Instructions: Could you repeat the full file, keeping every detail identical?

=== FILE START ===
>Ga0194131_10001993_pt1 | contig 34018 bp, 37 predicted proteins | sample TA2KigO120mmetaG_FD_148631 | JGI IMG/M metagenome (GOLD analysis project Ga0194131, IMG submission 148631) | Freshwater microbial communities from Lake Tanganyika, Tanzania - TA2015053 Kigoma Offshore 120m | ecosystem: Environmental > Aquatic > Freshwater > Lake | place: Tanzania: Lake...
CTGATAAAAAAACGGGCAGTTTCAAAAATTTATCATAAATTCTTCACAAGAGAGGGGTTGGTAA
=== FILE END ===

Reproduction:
>Ga0194131_10001993_pt1 | contig 34018 bp, 37 predicted proteins | sample TA2KigO120mmetaG_FD_148631 | JGI IMG/M metagenome (GOLD analysis project Ga0194131, IMG submission 148631) | Freshwater microbial communities from Lake Tanganyika, Tanzania - TA2015053 Kigoma Offshore 120m | ecosystem: Environmental > Aquatic > Freshwater > Lake | place: Tanzania: Lake...
CTGATAAAAAAACGGGCAGTTTCAAAAATTTATCATAAATTCTTCACAAGAGAGGGGTTGGTAA